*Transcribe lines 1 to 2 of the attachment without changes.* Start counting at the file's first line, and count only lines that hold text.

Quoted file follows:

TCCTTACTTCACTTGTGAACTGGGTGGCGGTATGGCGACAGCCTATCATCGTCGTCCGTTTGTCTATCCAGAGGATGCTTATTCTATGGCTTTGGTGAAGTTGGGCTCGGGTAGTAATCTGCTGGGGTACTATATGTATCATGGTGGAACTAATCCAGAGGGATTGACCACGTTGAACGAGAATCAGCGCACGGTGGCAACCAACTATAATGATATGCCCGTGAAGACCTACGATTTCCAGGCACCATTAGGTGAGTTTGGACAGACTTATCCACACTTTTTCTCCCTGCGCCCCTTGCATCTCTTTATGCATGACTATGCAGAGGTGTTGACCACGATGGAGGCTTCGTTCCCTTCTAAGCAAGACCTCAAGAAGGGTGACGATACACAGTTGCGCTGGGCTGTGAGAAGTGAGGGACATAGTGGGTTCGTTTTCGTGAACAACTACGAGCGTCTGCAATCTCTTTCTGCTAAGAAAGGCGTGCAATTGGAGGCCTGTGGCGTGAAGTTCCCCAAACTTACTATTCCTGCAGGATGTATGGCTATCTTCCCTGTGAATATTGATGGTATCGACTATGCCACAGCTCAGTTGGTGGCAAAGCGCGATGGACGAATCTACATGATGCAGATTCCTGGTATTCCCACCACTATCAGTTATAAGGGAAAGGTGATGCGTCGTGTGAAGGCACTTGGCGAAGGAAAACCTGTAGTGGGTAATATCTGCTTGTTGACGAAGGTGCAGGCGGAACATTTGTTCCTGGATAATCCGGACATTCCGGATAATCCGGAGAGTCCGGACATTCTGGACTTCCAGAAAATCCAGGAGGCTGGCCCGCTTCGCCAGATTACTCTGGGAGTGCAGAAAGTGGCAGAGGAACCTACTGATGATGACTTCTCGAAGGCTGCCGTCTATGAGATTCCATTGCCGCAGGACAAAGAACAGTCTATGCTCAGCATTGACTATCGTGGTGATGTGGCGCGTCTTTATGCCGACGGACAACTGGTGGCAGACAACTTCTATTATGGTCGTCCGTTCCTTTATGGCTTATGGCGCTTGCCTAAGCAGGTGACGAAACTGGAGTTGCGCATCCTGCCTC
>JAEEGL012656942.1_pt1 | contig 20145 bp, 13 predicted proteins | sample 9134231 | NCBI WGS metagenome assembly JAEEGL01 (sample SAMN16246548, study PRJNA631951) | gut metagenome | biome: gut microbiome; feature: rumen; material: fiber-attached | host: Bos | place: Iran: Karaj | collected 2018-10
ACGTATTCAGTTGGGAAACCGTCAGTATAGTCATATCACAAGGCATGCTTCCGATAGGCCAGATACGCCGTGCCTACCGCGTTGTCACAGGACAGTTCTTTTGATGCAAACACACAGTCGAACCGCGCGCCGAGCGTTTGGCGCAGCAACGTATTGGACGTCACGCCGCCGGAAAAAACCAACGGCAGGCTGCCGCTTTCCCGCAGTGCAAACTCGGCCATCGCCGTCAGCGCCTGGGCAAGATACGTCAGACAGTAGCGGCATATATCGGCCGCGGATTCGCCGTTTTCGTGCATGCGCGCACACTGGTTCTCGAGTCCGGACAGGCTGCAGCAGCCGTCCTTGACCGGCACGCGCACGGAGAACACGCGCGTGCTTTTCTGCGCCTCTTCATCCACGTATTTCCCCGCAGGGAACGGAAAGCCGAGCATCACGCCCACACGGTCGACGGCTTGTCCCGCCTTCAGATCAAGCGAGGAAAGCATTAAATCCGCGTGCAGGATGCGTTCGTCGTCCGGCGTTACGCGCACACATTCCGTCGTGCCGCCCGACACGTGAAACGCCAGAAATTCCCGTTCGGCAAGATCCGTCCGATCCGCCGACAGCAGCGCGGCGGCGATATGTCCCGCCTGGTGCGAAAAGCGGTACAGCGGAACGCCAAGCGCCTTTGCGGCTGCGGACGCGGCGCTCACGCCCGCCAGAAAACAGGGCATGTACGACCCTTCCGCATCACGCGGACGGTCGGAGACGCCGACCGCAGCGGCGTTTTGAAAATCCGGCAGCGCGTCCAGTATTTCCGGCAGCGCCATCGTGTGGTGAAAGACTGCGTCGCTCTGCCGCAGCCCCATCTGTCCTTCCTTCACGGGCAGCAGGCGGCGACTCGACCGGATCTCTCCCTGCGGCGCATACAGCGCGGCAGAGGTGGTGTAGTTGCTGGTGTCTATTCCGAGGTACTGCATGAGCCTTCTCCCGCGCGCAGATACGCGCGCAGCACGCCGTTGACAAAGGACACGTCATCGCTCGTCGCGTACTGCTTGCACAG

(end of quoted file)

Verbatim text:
TCCTTACTTCACTTGTGAACTGGGTGGCGGTATGGCGACAGCCTATCATCGTCGTCCGTTTGTCTATCCAGAGGATGCTTATTCTATGGCTTTGGTGAAGTTGGGCTCGGGTAGTAATCTGCTGGGGTACTATATGTATCATGGTGGAACTAATCCAGAGGGATTGACCACGTTGAACGAGAATCAGCGCACGGTGGCAACCAACTATAATGATATGCCCGTGAAGACCTACGATTTCCAGGCACCATTAGGTGAGTTTGGACAGACTTATCCACACTTTTTCTCCCTGCGCCCCTTGCATCTCTTTATGCATGACTATGCAGAGGTGTTGACCACGATGGAGGCTTCGTTCCCTTCTAAGCAAGACCTCAAGAAGGGTGACGATACACAGTTGCGCTGGGCTGTGAGAAGTGAGGGACATAGTGGGTTCGTTTTCGTGAACAACTACGAGCGTCTGCAATCTCTTTCTGCTAAGAAAGGCGTGCAATTGGAGGCCTGTGGCGTGAAGTTCCCCAAACTTACTATTCCTGCAGGATGTATGGCTATCTTCCCTGTGAATATTGATGGTATCGACTATGCCACAGCTCAGTTGGTGGCAAAGCGCGATGGACGAATCTACATGATGCAGATTCCTGGTATTCCCACCACTATCAGTTATAAGGGAAAGGTGATGCGTCGTGTGAAGGCACTTGGCGAAGGAAAACCTGTAGTGGGTAATATCTGCTTGTTGACGAAGGTGCAGGCGGAACATTTGTTCCTGGATAATCCGGACATTCCGGATAATCCGGAGAGTCCGGACATTCTGGACTTCCAGAAAATCCAGGAGGCTGGCCCGCTTCGCCAGATTACTCTGGGAGTGCAGAAAGTGGCAGAGGAACCTACTGATGATGACTTCTCGAAGGCTGCCGTCTATGAGATTCCATTGCCGCAGGACAAAGAACAGTCTATGCTCAGCATTGACTATCGTGGTGATGTGGCGCGTCTTTATGCCGACGGACAACTGGTGGCAGACAACTTCTATTATGGTCGTCCGTTCCTTTATGGCTTATGGCGCTTGCCTAAGCAGGTGACGAAACTGGAGTTGCGCATCCTGCCTC
>JAEEGL012656942.1_pt1 | contig 20145 bp, 13 predicted proteins | sample 9134231 | NCBI WGS metagenome assembly JAEEGL01 (sample SAMN16246548, study PRJNA631951) | gut metagenome | biome: gut microbiome; feature: rumen; material: fiber-attached | host: Bos | place: Iran: Karaj | collected 2018-10